Demands for ‘The Adviser’ to leave had been circulating for years and were steadfastly resisted by Belgrave, but his position became more and more untenable as the political turmoil in the Middle East during the 1950s was worsened by the disastrous impact of the Suez crisis. There is evidence that the Political Resident, Bernard Burrows, along with the Political Agent Charles Gault and various individuals in the Foreign Office were manoeuvring in the background to have him removed. When Belgrave eventually left Bahrain it was arguably too late, as his refusal to go had only hardened resentment against him as a symbol of British imperialism. In consequence, Bahraini historians – if not exactly airbrushing Belgrave out – tended to minimize the extent of his contribution. While his diaries provide ample evidence of just how much he did for Bahrain, these personal writings also reveal the prejudices and attitudes that were typical of colonial administrators at this period. Those seeking to understand the history of modern Bahrain, the influence of British strategy in the Gulf region, the relationship between Middle Eastern politics and the petroleum industry, or how nationalist movements flourished on regional, national and international levels, would find much of interest by reading Belgrave’s diaries in conjunction with other documents among his papers, as well as other materials in our Middle Eastern collections and the rich resources held next door in AWDU. The catalogue for the papers can be found online here, but please note there are special access requirements for the Belgrave collection.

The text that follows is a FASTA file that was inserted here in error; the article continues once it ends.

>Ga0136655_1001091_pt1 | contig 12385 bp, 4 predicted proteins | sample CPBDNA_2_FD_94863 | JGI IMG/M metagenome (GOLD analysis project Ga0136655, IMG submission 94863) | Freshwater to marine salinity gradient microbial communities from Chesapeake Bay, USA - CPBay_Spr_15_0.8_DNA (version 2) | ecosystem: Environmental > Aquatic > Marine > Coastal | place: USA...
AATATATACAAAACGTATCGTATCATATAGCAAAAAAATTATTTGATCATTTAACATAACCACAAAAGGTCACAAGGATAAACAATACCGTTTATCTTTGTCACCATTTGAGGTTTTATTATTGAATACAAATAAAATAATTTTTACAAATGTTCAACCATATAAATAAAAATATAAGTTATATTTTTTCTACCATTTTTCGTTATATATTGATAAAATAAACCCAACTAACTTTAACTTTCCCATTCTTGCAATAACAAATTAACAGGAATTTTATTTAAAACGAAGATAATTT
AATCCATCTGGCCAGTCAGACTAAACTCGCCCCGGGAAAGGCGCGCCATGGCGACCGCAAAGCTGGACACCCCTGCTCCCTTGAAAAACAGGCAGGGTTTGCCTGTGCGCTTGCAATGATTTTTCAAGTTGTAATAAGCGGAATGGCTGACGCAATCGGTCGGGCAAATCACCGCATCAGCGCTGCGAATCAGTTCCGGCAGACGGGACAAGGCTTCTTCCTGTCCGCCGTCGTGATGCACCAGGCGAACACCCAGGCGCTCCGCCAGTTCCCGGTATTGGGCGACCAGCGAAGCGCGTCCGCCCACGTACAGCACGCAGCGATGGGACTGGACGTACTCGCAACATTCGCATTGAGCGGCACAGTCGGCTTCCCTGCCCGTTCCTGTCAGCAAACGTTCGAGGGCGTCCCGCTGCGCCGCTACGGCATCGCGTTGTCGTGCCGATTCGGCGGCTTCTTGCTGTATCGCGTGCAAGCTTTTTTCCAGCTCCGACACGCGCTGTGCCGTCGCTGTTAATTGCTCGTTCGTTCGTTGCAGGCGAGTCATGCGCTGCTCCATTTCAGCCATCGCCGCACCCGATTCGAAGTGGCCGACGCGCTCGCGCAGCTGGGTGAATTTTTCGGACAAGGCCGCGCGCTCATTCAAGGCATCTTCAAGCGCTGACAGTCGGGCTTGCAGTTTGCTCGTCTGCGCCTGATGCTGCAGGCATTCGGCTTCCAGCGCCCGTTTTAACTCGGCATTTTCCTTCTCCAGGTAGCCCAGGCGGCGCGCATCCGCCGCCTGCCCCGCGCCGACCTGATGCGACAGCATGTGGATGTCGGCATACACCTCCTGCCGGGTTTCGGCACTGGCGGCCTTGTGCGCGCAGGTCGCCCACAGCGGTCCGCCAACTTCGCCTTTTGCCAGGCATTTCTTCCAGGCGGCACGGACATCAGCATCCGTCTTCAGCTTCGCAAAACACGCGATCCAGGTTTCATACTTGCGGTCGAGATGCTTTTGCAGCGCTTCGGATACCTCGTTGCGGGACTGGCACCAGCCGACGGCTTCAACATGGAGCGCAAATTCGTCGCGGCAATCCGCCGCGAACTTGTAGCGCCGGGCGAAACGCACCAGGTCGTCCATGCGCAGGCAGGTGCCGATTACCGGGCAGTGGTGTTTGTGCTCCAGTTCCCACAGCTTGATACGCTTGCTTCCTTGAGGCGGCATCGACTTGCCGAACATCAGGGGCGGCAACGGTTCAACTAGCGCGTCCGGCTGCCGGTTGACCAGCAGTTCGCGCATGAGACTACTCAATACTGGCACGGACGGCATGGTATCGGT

Windows on Iraq: the Papers of Jonathan Crusoe

Jonathan Crusoe was born in Kuwait in 1953 and lived there with his parents until the age of eight when they moved to the village of Goudhurst in Kent. After completing a degree in Arabic and English at Leeds University, he began working as a journalist for the Middle East Economic Digest (MEED) in December 1976. Over the next fifteen years he closely monitored developments in Iraq and Kuwait, as well as Yemen, building up an international reputation as a specialist on the region. On 21 December 1991 he was killed in a car accident near Peterborough at the age of only 38. His working papers were deposited with the University of Exeter as part of a donation from MEED.